This clear filter image was acquired by NASA's Voyager 2 on Aug. 14, 1989. The image shows a dark feature extending westward (left) and northward (up) toward the equator from the Great Dark Spot (GDS).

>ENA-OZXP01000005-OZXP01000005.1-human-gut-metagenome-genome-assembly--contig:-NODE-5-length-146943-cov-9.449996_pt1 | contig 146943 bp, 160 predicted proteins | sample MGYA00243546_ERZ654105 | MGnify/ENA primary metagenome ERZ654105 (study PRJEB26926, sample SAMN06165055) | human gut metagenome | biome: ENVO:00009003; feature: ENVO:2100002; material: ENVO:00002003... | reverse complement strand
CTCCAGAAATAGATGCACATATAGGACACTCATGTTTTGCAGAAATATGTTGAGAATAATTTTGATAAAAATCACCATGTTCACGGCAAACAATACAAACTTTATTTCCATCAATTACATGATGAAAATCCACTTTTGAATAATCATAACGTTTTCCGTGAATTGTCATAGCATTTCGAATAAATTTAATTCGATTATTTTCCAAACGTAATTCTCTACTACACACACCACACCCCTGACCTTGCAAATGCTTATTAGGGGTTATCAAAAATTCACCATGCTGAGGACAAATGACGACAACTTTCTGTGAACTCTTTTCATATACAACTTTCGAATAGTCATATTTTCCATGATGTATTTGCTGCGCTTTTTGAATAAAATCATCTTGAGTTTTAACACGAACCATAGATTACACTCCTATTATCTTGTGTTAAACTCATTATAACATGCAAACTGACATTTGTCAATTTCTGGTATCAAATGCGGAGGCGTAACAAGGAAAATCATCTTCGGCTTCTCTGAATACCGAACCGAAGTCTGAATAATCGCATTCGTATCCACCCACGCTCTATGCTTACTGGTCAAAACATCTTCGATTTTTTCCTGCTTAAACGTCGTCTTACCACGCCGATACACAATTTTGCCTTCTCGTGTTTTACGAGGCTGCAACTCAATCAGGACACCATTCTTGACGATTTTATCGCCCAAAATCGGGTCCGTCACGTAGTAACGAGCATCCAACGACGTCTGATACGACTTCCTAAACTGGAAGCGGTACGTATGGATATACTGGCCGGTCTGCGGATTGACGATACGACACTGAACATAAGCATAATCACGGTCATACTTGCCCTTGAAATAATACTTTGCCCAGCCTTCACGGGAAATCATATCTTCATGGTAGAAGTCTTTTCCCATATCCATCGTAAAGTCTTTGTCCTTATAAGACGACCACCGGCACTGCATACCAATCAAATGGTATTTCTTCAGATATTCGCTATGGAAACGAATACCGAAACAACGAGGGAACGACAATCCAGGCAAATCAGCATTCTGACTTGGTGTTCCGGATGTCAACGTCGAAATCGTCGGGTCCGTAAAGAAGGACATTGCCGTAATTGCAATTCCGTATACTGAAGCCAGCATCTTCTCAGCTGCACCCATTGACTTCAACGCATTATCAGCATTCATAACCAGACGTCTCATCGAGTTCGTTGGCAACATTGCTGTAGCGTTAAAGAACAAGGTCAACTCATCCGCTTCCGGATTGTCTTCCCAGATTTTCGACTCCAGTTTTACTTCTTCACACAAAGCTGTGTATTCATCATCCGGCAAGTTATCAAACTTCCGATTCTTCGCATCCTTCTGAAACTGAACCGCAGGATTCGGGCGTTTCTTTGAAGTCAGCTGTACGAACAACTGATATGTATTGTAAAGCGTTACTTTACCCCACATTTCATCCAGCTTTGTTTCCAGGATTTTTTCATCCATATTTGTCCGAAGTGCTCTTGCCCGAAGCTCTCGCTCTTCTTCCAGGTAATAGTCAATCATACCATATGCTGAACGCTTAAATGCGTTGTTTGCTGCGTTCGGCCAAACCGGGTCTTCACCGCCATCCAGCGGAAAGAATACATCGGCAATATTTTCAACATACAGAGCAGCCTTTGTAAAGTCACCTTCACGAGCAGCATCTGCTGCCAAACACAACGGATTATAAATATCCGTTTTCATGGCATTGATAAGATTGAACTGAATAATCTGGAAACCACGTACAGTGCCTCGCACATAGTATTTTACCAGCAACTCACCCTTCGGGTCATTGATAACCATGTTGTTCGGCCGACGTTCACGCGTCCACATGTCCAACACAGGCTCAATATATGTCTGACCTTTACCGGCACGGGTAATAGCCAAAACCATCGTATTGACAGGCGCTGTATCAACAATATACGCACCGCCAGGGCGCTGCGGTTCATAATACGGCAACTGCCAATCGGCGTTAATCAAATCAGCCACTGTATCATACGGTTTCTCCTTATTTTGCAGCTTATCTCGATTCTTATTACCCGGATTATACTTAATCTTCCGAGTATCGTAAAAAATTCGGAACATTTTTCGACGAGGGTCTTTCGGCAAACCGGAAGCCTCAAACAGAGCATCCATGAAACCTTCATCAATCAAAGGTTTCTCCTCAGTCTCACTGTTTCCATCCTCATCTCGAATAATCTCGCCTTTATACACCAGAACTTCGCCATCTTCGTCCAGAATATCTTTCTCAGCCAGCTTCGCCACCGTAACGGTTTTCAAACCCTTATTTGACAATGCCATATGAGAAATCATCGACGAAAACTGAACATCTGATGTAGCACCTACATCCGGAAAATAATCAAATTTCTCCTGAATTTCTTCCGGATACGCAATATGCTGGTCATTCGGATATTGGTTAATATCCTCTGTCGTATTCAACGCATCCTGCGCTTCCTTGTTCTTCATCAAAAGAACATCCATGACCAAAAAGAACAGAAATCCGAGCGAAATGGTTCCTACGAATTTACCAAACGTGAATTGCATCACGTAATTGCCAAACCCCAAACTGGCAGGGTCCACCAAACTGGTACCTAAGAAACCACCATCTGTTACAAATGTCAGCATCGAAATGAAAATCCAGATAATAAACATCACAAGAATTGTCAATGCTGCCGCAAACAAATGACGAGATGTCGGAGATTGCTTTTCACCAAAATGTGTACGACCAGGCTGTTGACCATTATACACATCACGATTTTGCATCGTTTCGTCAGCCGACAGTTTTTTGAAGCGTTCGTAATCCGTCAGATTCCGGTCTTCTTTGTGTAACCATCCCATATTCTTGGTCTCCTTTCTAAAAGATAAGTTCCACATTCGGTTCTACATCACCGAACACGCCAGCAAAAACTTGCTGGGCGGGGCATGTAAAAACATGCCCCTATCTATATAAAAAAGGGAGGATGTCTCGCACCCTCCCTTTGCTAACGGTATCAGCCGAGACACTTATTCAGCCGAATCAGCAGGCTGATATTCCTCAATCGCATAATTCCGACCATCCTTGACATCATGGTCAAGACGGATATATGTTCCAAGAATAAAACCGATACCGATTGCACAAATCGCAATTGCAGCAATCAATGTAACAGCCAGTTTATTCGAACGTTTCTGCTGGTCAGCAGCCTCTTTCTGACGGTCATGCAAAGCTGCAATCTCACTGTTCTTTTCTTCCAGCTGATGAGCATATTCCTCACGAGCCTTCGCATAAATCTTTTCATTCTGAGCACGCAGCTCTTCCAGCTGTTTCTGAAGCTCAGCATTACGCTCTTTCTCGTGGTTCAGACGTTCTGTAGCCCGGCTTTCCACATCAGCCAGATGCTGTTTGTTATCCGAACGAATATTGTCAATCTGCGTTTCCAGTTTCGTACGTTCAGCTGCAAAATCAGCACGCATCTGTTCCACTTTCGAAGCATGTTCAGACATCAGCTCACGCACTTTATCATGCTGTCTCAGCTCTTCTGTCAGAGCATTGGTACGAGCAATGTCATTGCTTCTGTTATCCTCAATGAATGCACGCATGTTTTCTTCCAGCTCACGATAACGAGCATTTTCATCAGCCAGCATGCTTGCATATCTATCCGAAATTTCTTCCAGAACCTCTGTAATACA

This clear filter image was acquired by Voyager 2 on August 14, 1989, at a range of 14.8 million kilometers (9.2 million miles). The image shows a dark feature extending westward (left) and northward (up) toward the equator from the Great Dark Spot (GDS). This puzzling phenomenon developed over a relatively short period (three rotations or about 54 hours), and continues to evolve with time. Further study may reveal whether this protrusion represents an actual flow of dark cloud material from the GDS or is a result of atmospheric disturbances associated with the western boundary of the GDS. Bright, wispy "cirrus type" clouds are seen overlying the GDS at its southern (lower) margin and over its northwest (upper left) boundary. This is the first evidence that the GDS lies lower in the atmosphere than the bright clouds, which have remained in its vicinity for several months. Increasing detail in global banding and in the south polar region is also apparent. The Voyager Mission is conducted by the Jet Propulsion Laboratory for NASA's Office of Space Science and Applications.
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